Chopper partitions a given 3D model into parts that are small enough to be 3D-printed and assembled into the original model. Left to right: the input chair model, Chopper’s partition (with a printing volume shown as a reference), printed parts, and assembled chair.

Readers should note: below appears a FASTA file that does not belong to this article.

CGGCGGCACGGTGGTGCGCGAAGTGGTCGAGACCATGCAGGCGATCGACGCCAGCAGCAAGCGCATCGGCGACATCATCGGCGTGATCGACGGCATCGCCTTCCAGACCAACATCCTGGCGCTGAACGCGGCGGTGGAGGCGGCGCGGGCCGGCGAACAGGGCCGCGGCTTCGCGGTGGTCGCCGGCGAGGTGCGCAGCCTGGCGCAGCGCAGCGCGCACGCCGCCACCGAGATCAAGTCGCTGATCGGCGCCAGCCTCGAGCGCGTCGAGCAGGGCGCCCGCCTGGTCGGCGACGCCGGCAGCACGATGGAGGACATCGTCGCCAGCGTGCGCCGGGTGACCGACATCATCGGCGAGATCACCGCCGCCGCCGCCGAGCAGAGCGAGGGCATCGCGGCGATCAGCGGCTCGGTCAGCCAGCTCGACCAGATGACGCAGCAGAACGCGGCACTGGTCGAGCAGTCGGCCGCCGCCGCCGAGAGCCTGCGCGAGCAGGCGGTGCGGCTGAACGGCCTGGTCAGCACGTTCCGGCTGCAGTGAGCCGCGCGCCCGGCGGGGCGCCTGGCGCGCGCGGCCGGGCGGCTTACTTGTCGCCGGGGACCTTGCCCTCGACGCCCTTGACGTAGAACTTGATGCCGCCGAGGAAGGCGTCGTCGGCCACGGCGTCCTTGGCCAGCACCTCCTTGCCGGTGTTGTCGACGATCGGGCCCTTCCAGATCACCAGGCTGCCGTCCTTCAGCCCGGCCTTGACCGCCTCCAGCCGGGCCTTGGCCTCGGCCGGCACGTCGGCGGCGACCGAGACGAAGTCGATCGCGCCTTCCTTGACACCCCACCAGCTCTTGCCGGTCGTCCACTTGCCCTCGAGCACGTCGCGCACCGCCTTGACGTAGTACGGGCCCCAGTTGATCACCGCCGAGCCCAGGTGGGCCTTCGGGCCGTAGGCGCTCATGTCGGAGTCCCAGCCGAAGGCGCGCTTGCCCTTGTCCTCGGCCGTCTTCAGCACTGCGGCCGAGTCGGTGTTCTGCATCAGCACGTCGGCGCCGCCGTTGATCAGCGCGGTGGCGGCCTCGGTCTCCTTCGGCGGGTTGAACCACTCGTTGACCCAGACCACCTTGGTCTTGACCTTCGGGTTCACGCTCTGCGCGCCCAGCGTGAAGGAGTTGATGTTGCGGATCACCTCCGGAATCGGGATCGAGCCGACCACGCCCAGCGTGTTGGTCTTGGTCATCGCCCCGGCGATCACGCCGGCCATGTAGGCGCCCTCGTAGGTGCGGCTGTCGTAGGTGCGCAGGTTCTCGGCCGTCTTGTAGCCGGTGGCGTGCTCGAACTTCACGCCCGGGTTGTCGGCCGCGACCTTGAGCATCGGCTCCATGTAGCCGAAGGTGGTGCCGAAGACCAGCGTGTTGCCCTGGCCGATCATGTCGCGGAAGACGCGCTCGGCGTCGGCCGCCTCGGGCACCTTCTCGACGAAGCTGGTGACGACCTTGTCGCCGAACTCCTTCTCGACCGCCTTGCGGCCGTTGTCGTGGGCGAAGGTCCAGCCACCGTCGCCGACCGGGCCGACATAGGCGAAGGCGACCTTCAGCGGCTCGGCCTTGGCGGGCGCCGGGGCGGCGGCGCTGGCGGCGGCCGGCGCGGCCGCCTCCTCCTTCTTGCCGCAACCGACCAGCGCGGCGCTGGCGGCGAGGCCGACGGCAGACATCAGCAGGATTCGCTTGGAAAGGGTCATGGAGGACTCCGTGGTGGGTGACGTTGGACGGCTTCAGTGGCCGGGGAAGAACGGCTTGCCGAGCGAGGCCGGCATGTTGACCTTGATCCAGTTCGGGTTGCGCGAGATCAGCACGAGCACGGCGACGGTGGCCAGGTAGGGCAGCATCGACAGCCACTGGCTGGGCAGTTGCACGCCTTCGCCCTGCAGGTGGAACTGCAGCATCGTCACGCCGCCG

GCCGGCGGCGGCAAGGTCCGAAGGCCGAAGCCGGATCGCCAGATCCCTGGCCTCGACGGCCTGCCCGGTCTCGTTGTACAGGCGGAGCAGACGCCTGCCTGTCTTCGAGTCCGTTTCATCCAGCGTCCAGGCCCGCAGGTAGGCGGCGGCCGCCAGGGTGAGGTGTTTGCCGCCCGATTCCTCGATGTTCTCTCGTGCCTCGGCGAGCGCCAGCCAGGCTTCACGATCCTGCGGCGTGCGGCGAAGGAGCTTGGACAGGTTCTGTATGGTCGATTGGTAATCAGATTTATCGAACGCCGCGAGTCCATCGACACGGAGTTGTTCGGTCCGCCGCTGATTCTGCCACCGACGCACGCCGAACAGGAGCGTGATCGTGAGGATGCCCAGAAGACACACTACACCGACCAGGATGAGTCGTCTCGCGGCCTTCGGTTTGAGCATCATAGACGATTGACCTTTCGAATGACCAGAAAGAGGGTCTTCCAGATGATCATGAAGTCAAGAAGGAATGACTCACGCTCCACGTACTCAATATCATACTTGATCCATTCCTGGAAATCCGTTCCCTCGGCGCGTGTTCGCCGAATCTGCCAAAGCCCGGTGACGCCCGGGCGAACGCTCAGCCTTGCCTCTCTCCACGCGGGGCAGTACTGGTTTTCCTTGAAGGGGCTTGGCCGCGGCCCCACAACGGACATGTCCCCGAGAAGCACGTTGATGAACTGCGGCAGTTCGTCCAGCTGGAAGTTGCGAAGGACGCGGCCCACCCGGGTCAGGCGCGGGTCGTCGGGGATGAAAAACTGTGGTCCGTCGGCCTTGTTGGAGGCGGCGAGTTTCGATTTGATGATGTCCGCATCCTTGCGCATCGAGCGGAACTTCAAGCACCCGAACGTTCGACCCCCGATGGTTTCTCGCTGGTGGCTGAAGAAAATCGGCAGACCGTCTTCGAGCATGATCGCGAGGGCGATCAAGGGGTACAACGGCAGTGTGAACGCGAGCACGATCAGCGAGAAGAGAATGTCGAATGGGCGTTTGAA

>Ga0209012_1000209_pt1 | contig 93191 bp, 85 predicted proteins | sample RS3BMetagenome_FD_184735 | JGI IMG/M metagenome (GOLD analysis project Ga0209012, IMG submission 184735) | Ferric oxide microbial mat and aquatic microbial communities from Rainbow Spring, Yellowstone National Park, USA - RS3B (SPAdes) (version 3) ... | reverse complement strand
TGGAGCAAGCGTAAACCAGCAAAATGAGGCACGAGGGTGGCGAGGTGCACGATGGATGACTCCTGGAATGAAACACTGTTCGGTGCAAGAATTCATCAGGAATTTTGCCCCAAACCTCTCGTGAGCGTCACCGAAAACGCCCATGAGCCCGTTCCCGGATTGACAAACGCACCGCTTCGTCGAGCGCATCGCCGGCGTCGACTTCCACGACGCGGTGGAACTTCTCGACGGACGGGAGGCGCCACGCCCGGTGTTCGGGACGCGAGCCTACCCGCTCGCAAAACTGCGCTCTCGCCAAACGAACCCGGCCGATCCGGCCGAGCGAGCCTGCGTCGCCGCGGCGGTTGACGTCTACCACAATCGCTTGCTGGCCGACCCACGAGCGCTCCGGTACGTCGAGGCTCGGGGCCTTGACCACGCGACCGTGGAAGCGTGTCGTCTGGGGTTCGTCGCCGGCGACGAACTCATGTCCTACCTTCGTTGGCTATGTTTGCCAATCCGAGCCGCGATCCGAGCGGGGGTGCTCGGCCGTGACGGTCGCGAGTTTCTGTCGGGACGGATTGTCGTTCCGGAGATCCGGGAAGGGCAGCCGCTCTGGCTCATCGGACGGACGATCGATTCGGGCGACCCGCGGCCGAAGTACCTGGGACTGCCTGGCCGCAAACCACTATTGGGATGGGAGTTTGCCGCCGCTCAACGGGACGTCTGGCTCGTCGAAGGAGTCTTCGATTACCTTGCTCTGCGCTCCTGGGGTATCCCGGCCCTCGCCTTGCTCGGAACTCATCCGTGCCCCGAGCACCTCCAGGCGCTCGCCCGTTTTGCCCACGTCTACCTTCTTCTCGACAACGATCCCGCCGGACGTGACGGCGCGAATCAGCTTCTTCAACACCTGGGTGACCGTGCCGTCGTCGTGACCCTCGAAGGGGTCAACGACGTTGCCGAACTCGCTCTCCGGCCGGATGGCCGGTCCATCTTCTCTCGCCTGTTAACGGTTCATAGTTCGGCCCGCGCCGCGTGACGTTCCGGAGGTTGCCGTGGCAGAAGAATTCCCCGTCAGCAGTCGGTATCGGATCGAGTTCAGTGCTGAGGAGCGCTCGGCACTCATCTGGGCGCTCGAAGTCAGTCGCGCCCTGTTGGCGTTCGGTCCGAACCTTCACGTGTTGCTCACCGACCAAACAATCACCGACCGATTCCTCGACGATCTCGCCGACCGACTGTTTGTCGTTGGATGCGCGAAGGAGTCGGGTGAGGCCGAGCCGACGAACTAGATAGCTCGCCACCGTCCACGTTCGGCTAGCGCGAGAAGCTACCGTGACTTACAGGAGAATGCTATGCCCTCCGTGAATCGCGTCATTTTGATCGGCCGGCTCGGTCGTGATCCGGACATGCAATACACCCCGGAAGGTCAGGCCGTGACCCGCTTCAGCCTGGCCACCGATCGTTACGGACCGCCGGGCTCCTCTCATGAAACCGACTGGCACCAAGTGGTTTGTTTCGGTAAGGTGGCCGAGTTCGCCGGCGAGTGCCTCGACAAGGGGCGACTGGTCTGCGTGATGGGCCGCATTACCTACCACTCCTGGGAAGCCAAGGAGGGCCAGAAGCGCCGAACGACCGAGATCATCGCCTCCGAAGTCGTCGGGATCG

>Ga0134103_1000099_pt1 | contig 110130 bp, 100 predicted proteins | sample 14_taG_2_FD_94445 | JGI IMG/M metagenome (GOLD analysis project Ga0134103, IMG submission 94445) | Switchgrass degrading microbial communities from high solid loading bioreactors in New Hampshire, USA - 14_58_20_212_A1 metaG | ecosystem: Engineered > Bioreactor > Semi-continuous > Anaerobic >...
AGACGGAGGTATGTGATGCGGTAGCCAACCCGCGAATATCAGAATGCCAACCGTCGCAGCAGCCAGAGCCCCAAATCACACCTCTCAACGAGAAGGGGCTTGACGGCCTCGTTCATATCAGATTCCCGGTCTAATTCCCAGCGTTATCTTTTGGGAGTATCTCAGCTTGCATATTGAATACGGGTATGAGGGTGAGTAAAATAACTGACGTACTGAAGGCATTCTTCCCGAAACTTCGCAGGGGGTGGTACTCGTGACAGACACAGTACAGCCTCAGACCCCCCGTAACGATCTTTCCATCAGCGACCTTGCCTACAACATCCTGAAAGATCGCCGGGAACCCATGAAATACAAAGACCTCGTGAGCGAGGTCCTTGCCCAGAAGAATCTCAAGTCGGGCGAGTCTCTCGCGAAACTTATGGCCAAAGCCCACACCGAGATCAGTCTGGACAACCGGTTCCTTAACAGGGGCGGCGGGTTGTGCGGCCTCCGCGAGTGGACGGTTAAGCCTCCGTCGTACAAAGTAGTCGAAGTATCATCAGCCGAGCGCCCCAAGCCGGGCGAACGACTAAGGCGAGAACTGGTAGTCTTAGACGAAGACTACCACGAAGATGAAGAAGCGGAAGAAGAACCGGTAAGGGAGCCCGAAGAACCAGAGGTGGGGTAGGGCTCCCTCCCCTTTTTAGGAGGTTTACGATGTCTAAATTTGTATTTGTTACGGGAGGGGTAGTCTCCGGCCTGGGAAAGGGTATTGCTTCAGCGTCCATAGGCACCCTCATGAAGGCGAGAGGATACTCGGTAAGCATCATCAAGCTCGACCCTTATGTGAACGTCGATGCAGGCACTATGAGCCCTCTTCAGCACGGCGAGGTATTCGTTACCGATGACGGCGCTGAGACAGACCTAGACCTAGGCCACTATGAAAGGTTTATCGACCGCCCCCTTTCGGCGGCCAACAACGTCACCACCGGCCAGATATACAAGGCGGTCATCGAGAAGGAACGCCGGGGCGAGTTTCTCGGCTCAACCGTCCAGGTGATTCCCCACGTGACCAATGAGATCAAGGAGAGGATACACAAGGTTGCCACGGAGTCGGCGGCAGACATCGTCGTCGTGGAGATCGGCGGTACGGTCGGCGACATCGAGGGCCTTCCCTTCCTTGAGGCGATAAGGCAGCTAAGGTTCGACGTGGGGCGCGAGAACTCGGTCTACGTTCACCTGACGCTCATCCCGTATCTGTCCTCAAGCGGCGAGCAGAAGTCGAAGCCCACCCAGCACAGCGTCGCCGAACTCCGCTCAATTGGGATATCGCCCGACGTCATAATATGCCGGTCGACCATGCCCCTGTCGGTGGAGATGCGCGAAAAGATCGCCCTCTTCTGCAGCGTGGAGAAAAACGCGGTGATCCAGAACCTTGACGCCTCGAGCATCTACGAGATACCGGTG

3D printing technology is rapidly maturing and becoming ubiquitous. One of the remaining obstacles to wide-scale adoption is that the object to be printed must fit into the working volume of the 3D printer. We propose a framework, called Chopper, to decompose a large 3D object into smaller parts so that each part fits into the printing volume. These parts can then be assembled to form the original object. We formulate a number of desirable criteria for the partition, including assemblability, having few components, unobtrusiveness of the seams, and structural soundness. Chopper optimizes these criteria and generates a partition either automatically or with user guidance. Our prototype outputs the final decomposed parts with customized connectors on the interfaces. We demonstrate the effectiveness of Chopper on a variety of non-trivial real-world objects.